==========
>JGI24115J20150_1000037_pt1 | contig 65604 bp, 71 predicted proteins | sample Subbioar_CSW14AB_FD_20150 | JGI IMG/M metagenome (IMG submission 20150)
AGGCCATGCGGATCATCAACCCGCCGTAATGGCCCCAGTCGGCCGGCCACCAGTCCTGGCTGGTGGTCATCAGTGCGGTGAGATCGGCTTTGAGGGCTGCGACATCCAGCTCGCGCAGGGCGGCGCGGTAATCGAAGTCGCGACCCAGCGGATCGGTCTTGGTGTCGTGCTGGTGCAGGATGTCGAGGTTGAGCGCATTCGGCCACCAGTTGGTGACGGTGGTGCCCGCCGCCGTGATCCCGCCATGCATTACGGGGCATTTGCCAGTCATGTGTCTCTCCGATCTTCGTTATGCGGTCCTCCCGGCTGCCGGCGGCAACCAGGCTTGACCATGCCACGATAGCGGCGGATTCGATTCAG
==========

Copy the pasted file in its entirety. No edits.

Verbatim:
>JGI24115J20150_1000037_pt1 | contig 65604 bp, 71 predicted proteins | sample Subbioar_CSW14AB_FD_20150 | JGI IMG/M metagenome (IMG submission 20150)
AGGCCATGCGGATCATCAACCCGCCGTAATGGCCCCAGTCGGCCGGCCACCAGTCCTGGCTGGTGGTCATCAGTGCGGTGAGATCGGCTTTGAGGGCTGCGACATCCAGCTCGCGCAGGGCGGCGCGGTAATCGAAGTCGCGACCCAGCGGATCGGTCTTGGTGTCGTGCTGGTGCAGGATGTCGAGGTTGAGCGCATTCGGCCACCAGTTGGTGACGGTGGTGCCCGCCGCCGTGATCCCGCCATGCATTACGGGGCATTTGCCAGTCATGTGTCTCTCCGATCTTCGTTATGCGGTCCTCCCGGCTGCCGGCGGCAACCAGGCTTGACCATGCCACGATAGCGGCGGATTCGATTCAG